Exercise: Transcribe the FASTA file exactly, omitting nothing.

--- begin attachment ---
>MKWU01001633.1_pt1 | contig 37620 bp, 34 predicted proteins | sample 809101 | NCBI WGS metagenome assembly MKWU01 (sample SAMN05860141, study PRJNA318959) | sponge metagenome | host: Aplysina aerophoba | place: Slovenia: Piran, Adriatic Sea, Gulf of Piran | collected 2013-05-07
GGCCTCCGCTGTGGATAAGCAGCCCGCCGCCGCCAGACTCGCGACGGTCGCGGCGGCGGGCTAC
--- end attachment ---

>MKWU01001633.1_pt1 | contig 37620 bp, 34 predicted proteins | sample 809101 | NCBI WGS metagenome assembly MKWU01 (sample SAMN05860141, study PRJNA318959) | sponge metagenome | host: Aplysina aerophoba | place: Slovenia: Piran, Adriatic Sea, Gulf of Piran | collected 2013-05-07
GGCCTCCGCTGTGGATAAGCAGCCCGCCGCCGCCAGACTCGCGACGGTCGCGGCGGCGGGCTAC